Saudi cash can come to the rescue of Australian golf but should it be allowed to?


It was the talk of Australian golf media in Tokyo for the Olympics. Greg Norman was, they said, coming for the Australian Open. He wanted to make it part of a Saudi-backed golf “super league”, to hurl untold millions at the tournament. Norman wanted to own it.

Now, Norman has not declared publicly that he wants to own the Australian Open – and he did not respond when contacted by Guardian Australia this week – yet ears pricked recently when news broke that he would be chief executive officer of LIV Golf Investments, a startup backed by Saudi Arabia’s Public Investment Fund worth half-a-trillion US dollars. He would also be commissioner of a proposed 10-tournament “super league” under the auspices of the Asian Tour.

The Asian Tour’s imprimatur would mean that, unlike previously mooted Saudi-backed iterations of a world golf league – Premier Golf League, Super Golf League – the tournaments would earn World Golf ranking points, and thus legitimacy. And that is what, ultimately, it seems Saudi Arabia wants for spending $200m in the next decade.

Critics call it “sportswashing” – a PR exercise in rebranding one’s reputation through sport. Those who back the Saudi intervention will argue that the sovereign wealth fund is a separate entity from the government and thus far enough removed from the kingdom’s appalling human rights record.

There is also the inevitable “whataboutery”, for the show goes on elsewhere, right? Australia just hosted a 0-0 draw with Saudi Arabia in a Fifa World Cup qualifier. Dustin Johnson has won two Saudi Internationals. Lydia Ko just won the second Saudi Ladies International. China will host the Winter Olympics despite their crackdown on “dissidents” and ethnic minorities.

Golf Australia has made a big play of getting women and girls involved in golf. But could it still hold that high ground while taking money from a nation where women were only allowed to drive cars, hold passports and travel abroad without a male guardian in 2019? Where local (Sharia) law says gay people can be stoned to death? Where “adulterers” can be beheaded? Where, according to US intelligence agencies, Crown Prince Mohammad bin Salman ordered the murder of Washington Post journalist Jamal Kashoggi at the Saudi consulate in Istanbul?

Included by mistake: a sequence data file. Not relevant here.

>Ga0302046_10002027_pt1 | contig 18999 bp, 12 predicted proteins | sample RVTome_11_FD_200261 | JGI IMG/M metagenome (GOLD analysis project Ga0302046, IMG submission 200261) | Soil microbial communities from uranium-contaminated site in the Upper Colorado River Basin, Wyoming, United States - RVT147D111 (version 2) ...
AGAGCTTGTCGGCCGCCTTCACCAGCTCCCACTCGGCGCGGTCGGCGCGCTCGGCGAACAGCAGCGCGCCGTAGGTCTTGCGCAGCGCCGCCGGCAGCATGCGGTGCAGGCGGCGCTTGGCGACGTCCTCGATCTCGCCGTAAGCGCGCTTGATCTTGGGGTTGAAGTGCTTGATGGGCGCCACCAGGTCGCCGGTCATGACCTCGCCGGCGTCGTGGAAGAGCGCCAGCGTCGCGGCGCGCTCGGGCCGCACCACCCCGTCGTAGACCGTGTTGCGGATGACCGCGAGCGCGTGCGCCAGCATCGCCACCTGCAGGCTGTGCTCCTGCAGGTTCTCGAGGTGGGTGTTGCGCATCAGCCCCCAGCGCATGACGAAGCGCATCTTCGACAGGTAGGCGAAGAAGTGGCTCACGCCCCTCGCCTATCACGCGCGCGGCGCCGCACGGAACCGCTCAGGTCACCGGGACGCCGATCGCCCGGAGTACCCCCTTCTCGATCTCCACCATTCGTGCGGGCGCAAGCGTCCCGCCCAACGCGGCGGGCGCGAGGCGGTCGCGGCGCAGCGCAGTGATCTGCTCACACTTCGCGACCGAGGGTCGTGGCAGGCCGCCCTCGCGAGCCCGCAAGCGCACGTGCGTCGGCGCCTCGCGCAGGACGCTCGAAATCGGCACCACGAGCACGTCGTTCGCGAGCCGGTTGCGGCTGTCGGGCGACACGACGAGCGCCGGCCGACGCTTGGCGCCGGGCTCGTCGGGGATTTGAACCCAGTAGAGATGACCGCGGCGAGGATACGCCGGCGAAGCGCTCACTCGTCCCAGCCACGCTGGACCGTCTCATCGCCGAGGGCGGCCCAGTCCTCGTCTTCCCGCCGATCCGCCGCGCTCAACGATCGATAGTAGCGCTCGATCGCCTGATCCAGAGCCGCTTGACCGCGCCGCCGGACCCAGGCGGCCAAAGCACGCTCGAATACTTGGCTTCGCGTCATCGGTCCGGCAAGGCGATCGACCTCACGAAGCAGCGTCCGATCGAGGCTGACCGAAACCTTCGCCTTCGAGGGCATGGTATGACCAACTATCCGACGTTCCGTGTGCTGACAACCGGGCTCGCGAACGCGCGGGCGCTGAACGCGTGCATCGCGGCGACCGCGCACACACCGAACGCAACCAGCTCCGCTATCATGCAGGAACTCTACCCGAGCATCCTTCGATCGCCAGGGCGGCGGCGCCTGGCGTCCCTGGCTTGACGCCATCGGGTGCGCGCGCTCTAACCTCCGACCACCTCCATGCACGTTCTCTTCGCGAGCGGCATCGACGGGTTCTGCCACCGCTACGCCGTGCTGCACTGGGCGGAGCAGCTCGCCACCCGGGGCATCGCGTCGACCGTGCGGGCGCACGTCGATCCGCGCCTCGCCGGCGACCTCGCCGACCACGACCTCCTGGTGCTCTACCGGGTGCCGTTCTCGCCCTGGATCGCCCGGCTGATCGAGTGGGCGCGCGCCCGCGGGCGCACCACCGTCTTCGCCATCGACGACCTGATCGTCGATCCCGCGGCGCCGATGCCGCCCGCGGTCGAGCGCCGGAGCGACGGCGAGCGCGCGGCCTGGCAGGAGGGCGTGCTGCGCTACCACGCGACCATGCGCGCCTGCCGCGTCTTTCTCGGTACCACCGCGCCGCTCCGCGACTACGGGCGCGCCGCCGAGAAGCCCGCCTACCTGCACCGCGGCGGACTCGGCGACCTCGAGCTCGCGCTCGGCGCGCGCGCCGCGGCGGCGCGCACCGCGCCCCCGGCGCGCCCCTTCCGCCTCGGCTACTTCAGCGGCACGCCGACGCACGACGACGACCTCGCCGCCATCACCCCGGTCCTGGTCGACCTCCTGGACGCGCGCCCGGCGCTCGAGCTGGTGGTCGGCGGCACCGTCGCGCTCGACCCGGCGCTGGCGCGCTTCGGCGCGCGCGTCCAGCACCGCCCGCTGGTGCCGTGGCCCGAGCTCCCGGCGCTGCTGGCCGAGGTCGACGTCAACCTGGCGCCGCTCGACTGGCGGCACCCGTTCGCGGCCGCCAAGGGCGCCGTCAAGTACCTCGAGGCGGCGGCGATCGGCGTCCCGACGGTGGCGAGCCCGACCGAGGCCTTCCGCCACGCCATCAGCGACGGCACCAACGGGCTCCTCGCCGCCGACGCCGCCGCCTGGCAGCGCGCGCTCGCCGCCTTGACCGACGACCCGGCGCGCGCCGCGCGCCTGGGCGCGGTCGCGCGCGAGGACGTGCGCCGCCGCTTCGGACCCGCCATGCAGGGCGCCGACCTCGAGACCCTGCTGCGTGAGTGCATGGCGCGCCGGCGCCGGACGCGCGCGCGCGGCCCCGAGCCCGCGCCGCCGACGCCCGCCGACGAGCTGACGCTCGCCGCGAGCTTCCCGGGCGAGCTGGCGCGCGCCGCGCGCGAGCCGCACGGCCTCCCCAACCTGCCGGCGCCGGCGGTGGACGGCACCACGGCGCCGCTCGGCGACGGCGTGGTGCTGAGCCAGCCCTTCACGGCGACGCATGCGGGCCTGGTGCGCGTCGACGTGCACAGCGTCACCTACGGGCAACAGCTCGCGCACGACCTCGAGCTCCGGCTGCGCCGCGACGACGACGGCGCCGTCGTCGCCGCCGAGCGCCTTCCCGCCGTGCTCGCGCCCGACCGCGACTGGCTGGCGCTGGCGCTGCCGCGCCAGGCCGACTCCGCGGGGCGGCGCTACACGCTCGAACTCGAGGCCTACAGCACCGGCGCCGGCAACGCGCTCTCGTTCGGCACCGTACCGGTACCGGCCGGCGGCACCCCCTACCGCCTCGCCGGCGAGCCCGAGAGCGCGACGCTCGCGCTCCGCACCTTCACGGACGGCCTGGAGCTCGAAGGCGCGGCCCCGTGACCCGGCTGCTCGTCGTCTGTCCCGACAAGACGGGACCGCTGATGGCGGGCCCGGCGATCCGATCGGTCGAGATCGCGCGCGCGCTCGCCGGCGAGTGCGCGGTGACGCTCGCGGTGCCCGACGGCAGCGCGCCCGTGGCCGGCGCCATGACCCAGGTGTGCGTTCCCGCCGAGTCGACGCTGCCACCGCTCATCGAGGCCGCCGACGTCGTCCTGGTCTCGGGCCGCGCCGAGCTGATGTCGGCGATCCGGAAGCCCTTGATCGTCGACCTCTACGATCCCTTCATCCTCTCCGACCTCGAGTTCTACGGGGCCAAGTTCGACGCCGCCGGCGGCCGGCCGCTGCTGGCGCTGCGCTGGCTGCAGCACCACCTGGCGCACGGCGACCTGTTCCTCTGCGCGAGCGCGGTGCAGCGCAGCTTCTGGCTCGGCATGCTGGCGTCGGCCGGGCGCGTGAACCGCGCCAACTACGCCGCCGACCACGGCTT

Should Australian golf draw a line in the sand and knock back Norman (who, again, hasn’t made any formal or public entreaty that he wants the Australian Open or any Australian event) and his Asian Tour-sanctioned “super league”?

Or will the game look the other way and find the enormous sums of money the kingdom continues to swap for oil too tempting to pass up on? To point to the inaugural National Golf Week, that has been trumpeted in Saudi Arabia and will “support our ‘Vision 2030’ goals in terms of encouraging as many Saudis as possible to get active, regardless of their age, gender or how good they are at golf”?

As Australian amateur golfer, the late Kerry Packer, once said: “There’s a little bit of the whore in all of us. Gentlemen, name your price.”

Should Norman come for Australia, what then? Golf Australia – which runs the Australian Open, Victorian Open and Queensland Open – and the PGA of Australia – which runs the PGA Championship and state-based PGA tournaments – were, for several years, quite separate, even antagonistic entities. But they’ve recently collaborated and share office space and ideas. And if Norman gets in touch – which he has not – they will cross that bridge when and if it happens, according to a Golf Australia source who said they had “heard nothing since the Olympics”.

PGA of Australia chief executive Gavin Kirkman said “we’re just sitting back and waiting”.

“There’s a lot going on,” Kirkman said. “It [a super league] has been spoken about for quite a long time. The best thing we can do, when things get sorted out, is to assess the vision and plan of LIV Investments. We’ll wait and see their schedule and how our players might fit in.”

The PGA of Australia does not have an official stance on the source of LIV’s money. “We wouldn’t comment on that,” Kirkman said. “Our focus is on our members and creating playing opportunities and pathways for them.”

With Covid and quarantining, the Australian Open was cancelled for 2021 while the PGA Championship and Victorian Open (in January and February) will not be co-sanctioned by the DP World Tour (formerly European Tour). Australasian Tour Tournament director Nick Dastey told radio station RSN the Australian PGA has “a very strong, strategic alliance with the DP World Tour”.

“Our 2022 PGA Championship will be played late November, early December. That will be part of the DP World Tour. We expect it will be the same for the Victorian Open,” Dastey said, adding that there is a “10-year agreement” between the Australasian Tour and DP World Tour.

For all that, Norman’s “super league” remains undoubtedly titillating – anything that challenges the status quo, hegemony and cookie-cutter sameness of the US PGA Tour is no bad thing. Norman wants to grow the game.

“If we have an opportunity to invest and grow the game of golf through our investment dollars in Asia, God bless us,” Norman told Golf Digest. “There’s nothing wrong with that, and no one should decry us for doing that. I just get a little bit miffed as to why people feel so against me wanting to do that through LIV Golf Investments.”

It just depends on how tainted you believe the Saudi money backing it is.